The S&P 500 is up 45.9 percent from the 12-year closing low of March 9, but it's still down 37.4 percent from its record high close in October 2007.
DOW UP 8 PERCENT IN JULY
With just one day left in the month, the Dow is on track for its best monthly percentage gain since October 2002, while the S&P 500 and the Nasdaq probably will mark their fifth straight month of gains.
At Thursday's close, the Dow was up 8.38 percent for the month of July so far, while the S&P 500 was up 7.34 percent and the Nasdaq was up 8.13 percent.
On the economic front, U.S. government data showed initial claims for state unemployment insurance benefits rose slightly above market expectations in the week ended July 25.
However, the four-week moving average for new claims, considered a better gauge of underlying trends as it smoothes out volatility, fell to its lowest level since January.
Shares of Dow component Walt Disney Co (DIS.N) fell 2.75 percent to $25.50 in extended trade after the company posted a drop in profit in line with Wall Street's expectations, but revenue missed forecasts. [ID:nN30376974] Disney's stock had gained 1.3 percent during the regular session to close at $26.22 on the New York Stock Exchange.
DryShips Inc (DRYS.O) reported better-than-expected quarterly earnings, helped by a recent rise in spot charter rates and an increased contribution from its offshore drilling segment, sending its shares up 5.7 percent to $7.10 after the bell. In regular trading, the stock gained 2.9 percent to end at $6.72 on Nasdaq.
GE JUMPS, GOOGLE GAINS
Goldman Sachs upgraded General Electric (GE.N) to "buy"
because they believe it is less likely that GE will have to spin off its finance arm, GE Capital.
GE's stock shot up 6.9 percent to $13.11 on the New York Stock Exchange.
Among the Nasdaq's bellwethers, UBS initiated coverage of Internet companies Google Inc (GOOG.O) and
So far, 75 percent of the S&P 500 companies that have reported quarterly results have beaten expectations, according to Thomson Reuters data.
Volume was nearly average on the New York Stock Exchange, where about 1.36 billion shares changed hands, not far below last year's estimated daily average of 1.49 billion. But on the Nasdaq, about 2.56 billion shares traded, exceeding last year's daily average of 2.28 billion.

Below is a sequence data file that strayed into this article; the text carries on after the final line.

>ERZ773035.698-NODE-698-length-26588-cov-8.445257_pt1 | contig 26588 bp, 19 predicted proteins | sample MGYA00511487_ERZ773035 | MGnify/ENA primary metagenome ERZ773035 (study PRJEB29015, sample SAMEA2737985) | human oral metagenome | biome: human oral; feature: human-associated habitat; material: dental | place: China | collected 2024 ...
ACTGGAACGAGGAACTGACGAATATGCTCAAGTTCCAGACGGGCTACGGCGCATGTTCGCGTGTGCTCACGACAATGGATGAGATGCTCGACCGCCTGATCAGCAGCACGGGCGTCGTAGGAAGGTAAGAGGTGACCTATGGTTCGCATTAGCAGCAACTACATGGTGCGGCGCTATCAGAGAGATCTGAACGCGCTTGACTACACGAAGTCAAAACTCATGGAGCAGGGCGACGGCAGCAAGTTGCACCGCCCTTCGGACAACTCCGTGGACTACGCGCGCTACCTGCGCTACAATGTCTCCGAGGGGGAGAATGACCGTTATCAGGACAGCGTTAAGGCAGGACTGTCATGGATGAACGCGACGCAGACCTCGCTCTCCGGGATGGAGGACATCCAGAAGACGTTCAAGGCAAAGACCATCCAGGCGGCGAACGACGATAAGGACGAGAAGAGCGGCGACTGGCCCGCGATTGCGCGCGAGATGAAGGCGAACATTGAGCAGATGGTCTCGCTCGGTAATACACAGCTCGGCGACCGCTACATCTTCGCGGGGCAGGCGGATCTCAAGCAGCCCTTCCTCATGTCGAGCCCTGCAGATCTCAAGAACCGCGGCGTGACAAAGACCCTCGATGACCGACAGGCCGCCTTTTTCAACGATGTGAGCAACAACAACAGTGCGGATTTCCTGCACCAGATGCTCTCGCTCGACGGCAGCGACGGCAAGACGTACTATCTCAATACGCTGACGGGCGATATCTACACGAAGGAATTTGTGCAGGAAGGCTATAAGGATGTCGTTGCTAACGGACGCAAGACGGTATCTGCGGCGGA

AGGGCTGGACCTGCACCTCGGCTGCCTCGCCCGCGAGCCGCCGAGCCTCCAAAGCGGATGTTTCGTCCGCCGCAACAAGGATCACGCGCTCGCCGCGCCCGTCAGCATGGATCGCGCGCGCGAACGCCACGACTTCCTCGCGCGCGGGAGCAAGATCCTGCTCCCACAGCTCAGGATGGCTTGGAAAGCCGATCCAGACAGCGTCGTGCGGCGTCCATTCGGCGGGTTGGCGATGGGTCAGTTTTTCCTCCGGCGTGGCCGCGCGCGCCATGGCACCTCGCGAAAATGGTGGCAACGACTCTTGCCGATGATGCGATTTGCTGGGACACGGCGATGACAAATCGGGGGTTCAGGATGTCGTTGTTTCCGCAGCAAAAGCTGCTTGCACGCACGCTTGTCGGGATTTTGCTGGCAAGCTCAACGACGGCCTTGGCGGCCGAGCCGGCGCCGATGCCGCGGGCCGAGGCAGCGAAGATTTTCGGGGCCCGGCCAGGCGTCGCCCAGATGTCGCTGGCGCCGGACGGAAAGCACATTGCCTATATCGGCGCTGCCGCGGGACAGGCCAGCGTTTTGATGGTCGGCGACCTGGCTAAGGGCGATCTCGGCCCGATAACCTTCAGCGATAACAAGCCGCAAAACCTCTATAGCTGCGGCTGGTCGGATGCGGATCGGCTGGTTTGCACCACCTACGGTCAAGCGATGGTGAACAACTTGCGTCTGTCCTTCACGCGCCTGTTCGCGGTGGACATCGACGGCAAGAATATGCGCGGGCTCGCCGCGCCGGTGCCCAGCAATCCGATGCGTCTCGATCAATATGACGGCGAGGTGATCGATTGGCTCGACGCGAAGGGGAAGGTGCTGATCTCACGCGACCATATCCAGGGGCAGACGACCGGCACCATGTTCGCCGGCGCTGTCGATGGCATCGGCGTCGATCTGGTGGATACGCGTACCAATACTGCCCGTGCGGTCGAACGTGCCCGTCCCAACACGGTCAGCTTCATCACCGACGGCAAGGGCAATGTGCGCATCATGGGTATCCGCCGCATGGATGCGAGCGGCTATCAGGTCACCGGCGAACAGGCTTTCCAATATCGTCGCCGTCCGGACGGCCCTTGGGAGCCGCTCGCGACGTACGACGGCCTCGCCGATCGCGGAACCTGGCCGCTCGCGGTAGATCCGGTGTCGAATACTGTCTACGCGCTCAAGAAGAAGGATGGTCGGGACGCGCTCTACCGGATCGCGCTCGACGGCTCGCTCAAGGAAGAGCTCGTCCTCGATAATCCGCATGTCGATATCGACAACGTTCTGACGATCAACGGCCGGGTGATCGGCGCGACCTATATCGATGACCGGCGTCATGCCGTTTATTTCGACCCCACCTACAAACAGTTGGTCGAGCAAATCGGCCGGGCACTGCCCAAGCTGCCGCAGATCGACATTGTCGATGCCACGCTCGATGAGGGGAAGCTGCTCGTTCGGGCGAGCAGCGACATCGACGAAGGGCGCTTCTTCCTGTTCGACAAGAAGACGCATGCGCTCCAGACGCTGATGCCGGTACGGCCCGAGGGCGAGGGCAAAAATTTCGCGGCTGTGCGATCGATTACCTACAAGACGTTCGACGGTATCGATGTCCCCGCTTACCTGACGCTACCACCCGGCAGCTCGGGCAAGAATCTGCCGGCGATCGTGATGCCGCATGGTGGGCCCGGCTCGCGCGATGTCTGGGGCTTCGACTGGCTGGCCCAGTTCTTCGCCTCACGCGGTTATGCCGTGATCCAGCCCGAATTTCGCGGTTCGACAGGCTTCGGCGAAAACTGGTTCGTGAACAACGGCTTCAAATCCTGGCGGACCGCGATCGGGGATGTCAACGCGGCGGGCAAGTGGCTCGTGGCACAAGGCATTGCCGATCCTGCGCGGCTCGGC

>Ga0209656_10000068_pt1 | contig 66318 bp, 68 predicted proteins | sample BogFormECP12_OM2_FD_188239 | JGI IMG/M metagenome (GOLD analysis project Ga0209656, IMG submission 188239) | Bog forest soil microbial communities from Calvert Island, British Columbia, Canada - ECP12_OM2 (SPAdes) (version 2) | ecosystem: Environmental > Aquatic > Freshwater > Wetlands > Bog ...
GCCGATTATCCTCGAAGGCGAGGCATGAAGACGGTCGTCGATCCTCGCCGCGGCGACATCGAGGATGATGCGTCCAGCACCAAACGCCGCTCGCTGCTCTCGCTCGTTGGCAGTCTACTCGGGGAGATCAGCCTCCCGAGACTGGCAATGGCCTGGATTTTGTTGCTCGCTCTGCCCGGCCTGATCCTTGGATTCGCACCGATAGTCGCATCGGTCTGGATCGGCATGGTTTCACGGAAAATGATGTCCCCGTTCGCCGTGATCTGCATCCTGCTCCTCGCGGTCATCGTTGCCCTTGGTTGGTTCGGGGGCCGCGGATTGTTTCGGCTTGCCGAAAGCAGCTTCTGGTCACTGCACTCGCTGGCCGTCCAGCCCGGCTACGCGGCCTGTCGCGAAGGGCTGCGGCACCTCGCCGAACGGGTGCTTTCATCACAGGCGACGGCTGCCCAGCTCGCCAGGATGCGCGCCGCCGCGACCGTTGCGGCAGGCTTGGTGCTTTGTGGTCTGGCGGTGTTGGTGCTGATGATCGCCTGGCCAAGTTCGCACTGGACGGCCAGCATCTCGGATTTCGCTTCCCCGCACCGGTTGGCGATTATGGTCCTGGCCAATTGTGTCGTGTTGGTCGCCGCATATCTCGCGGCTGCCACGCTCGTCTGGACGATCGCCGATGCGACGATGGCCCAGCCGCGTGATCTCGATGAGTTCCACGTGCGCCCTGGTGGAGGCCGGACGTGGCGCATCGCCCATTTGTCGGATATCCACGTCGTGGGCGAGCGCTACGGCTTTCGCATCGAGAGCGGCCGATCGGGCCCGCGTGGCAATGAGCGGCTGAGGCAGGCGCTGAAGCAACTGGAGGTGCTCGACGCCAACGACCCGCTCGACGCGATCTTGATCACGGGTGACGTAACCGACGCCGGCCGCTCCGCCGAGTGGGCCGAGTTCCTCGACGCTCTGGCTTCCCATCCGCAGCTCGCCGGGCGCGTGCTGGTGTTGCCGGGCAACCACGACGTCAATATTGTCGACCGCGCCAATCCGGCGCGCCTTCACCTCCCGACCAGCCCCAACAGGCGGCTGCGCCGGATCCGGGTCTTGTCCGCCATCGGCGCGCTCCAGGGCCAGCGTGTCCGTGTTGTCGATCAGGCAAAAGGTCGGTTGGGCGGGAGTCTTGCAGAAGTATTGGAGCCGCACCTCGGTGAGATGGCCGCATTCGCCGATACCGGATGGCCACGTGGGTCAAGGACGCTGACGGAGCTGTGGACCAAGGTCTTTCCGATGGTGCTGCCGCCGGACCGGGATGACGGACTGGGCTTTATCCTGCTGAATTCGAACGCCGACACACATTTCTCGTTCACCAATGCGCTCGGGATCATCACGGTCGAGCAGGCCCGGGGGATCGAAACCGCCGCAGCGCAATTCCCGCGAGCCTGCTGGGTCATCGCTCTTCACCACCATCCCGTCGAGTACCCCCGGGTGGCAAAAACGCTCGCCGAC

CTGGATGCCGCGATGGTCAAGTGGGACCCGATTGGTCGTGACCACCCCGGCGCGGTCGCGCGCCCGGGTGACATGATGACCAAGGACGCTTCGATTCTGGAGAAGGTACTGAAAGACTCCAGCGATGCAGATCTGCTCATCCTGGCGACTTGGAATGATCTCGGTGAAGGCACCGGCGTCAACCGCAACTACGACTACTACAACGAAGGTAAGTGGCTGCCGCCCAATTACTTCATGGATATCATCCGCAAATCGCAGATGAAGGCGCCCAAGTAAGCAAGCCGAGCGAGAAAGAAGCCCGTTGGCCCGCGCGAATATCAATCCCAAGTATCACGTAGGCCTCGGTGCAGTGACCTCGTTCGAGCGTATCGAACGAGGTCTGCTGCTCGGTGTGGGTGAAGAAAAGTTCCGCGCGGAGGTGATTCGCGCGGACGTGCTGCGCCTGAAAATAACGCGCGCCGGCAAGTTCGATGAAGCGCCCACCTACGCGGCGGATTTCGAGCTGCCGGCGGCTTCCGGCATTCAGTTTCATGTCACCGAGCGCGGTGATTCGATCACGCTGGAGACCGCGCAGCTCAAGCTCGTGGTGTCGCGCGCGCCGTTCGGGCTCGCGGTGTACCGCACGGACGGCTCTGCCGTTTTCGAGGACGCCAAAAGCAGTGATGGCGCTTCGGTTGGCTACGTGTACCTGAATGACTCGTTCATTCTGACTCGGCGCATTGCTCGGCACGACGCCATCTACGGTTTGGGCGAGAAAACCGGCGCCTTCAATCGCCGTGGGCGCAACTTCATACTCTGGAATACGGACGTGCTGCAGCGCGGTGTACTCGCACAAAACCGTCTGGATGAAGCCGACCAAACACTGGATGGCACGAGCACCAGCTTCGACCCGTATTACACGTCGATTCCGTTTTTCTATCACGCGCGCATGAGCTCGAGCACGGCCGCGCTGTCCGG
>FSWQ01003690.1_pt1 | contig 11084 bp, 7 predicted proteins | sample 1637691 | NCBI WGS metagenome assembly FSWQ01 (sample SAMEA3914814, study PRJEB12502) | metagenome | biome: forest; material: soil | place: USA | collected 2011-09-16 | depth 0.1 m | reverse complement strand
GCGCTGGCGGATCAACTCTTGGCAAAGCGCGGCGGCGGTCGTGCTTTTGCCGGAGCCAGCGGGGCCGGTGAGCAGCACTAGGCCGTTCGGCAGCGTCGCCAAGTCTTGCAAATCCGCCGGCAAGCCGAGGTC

Advancers outnumbered decliners on the NYSE by a ratio of about 4 to 1, while on the Nasdaq, about nine stocks rose for every four that fell.
(Additional reporting by Angela Moon)
LOS ANGELES (Reuters) –
The Walt Disney Co posted a 26 percent lower profit on Thursday as the global economic woes pulled down operating profits by double digits at its powerhouse media networks and theme parks.
The third-quarter profit result was in line with Wall Street expectations, but revenue missed, and Disney's share price dropped 3.5 percent in after-hours trade.
Still, the 19 percent decline in park profits compared favorably with last quarter's 50 percent decline, and cable networks were pushed lower by a shift in revenue recognition at ESPN, rather than pure weakness in the advertising market, Disney officials said.
Net income was $954 million, or 51 cents per share, for the quarter ended June 27, compared with $1.3 billion, or 66 cents a share, in the year-ago third quarter.
Revenue fell 7 percent to $8.59 billion from $9.24 billion a year ago. That was below analysts' average forecast of revenue of $8.84 billion, according to Reuters Estimates.
Shares of Disney dropped to $25.30 after closing at $26.22 on Thursday on the New York Stock Exchange.
Disney shares rose 31 percent in its third fiscal quarter.
(Reporting by Gina Keating; Editing by Gary Hill)